The Black Basta ransomware gang has partnered with the QBot malware operation to spread laterally through hacked corporate environments.
QBot (QuakBot) is Windows malware that steals bank credentials, Windows domain credentials, and delivers further malware payloads on infected devices.
Victims usually become infected with Qbot via phishing attacks with malicious attachments. Even though it started as a banking trojan, it has had numerous collaborations with other ransomware gangs, including MegaCortex, ProLock, DoppelPaymer, and Egregor.
Black Basta teams up with Qbot
Black Basta is a relatively new ransomware operation that started impressively, breaching many companies in a relatively short time while demanding large ransom payments.
Analysts at the NCC Group discovered the new partnership between Qakbot and Black Basta during a recent incident response where they were able to identify the techniques used by the threat actor.
While ransomware gangs normally use QBot for initial access, NCC says that the Black Basta gang used it to spread laterally throughout the network.
More specifically, the malware remotely creates a temporary service on the target host and configures it to execute its DLL using regsvr32.exe.
Once Qakbot is up and running, it can infect network shares and drives, brute-force AD accounts, or use the SMB (Server Message Block) file-sharing protocol to create copies of itself or spread via default admin shares using current user credentials.
“Qakbot was the primary method utilized by the threat actor to maintain their presence on the network. The threat actor was also observed using Cobalt Strike beacons during the compromise,” explains the report by the NCC Group.
The analysts also note that they discovered a text file named “pc_list.txt” in the Windows folder, which contained a list of internal IP addresses of all systems in the network, likely generated by Qakbot.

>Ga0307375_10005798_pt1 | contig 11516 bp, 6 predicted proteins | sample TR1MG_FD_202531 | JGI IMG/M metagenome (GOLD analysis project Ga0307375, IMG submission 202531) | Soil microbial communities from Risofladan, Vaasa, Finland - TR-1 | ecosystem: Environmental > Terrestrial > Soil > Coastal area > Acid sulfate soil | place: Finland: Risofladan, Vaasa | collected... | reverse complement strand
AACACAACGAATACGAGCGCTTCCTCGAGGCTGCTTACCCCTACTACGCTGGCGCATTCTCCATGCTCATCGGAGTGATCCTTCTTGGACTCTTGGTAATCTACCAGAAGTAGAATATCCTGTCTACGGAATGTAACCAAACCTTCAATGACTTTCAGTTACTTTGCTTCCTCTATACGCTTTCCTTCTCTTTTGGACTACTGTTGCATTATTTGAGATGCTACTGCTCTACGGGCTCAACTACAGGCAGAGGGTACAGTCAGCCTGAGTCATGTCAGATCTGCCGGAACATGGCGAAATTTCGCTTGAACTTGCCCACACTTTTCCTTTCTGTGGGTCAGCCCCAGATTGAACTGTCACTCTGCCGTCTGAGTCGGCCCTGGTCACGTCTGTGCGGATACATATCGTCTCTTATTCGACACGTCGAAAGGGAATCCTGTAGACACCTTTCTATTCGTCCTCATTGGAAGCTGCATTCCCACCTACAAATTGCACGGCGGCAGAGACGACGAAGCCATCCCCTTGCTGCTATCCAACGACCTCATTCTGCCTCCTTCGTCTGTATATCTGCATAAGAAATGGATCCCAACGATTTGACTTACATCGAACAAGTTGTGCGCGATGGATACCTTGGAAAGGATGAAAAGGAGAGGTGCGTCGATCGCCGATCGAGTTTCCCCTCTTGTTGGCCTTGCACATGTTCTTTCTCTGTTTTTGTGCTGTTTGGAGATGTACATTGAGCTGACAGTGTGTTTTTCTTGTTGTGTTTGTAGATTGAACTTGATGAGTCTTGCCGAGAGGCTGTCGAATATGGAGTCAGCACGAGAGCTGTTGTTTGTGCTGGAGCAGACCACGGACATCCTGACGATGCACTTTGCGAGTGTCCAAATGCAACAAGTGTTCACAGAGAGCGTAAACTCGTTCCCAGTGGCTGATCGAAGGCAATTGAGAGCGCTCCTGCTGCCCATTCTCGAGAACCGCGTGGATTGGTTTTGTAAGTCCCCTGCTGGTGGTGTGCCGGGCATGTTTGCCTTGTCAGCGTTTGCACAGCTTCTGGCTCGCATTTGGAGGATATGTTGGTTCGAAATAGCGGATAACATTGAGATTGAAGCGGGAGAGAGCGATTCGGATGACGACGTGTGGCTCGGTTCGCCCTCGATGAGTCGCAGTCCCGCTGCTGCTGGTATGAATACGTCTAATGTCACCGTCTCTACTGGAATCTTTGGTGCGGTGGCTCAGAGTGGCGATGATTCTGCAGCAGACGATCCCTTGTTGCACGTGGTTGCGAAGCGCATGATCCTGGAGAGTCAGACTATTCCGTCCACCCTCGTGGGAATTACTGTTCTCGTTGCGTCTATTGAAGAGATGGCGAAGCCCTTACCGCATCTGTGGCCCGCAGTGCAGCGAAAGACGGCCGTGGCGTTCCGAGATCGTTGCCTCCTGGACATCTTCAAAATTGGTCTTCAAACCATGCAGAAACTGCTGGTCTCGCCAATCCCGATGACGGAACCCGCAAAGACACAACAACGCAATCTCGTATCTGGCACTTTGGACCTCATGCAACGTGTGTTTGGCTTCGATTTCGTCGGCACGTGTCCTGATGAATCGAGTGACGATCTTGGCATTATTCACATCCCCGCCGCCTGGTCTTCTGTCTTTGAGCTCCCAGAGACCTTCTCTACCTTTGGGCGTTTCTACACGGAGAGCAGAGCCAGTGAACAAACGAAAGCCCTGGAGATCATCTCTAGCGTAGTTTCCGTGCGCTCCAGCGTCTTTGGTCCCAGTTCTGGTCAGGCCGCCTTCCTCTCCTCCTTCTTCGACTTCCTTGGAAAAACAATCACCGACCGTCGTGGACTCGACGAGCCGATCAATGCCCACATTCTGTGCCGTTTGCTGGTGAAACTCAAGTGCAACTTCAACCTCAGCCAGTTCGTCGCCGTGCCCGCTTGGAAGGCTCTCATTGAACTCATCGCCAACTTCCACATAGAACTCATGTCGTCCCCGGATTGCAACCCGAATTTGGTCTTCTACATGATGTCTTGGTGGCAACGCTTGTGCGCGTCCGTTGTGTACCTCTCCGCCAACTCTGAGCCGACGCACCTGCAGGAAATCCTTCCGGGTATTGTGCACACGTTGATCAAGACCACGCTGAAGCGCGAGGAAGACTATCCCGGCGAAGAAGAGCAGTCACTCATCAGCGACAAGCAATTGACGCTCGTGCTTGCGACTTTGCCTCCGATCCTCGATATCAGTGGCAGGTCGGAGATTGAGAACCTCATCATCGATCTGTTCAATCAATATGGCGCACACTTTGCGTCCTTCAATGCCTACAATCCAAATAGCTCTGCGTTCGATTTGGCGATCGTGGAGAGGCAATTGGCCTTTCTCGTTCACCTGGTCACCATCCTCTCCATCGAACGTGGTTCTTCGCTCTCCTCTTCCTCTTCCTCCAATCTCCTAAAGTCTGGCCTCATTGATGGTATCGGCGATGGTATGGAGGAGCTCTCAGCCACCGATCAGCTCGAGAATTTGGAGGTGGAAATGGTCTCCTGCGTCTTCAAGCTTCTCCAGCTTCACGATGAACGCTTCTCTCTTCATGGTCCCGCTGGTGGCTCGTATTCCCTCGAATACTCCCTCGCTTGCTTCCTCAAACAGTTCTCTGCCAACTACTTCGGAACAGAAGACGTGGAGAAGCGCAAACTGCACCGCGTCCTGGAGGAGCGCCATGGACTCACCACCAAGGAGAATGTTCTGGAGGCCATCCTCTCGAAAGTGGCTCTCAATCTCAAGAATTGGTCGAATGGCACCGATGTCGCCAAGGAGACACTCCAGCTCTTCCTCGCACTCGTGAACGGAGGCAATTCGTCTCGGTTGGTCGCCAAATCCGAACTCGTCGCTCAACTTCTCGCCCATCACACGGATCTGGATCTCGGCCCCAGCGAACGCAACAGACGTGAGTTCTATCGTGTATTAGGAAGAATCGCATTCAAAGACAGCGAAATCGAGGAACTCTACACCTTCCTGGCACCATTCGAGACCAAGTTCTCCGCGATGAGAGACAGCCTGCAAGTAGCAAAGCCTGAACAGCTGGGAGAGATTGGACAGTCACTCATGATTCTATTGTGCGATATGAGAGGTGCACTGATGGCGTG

Disabling Windows Defender
In the recent attack observed by the NCC responders, the Black Basta demonstrates the same characteristics that were seen since BleepingComputer initially reported on it.
These characteristics include modifying the wallpaper icon, deleting shadow copies, appending the .basta extension on encrypted files, and generating a company ID in the ransom notes.
However, NCC states that the threat actors also disable Windows Defender to evade detection and minimize the chances of jeopardizing the success of the encryption step.
The ransomware operators achieved this goal either by executing PowerShell commands or creating a GPO on a compromised Domain Controller, which would perform changes on the Windows Registry.
Qakbot can quickly move inside compromised networks, snatching account credentials and pivoting to adjacent workstations. Still, the ransomware payload isn’t immediately fetched, so there’s always a window of opportunity for the defenders before catastrophe hits.
The trojan has intricate and varying attack pathways, each with its own opportunities for detection, but they all begin with the arrival of a malicious email. Hence, this is where the most attention needs to be paid, avoiding opening attachments or clicking on embedded links.
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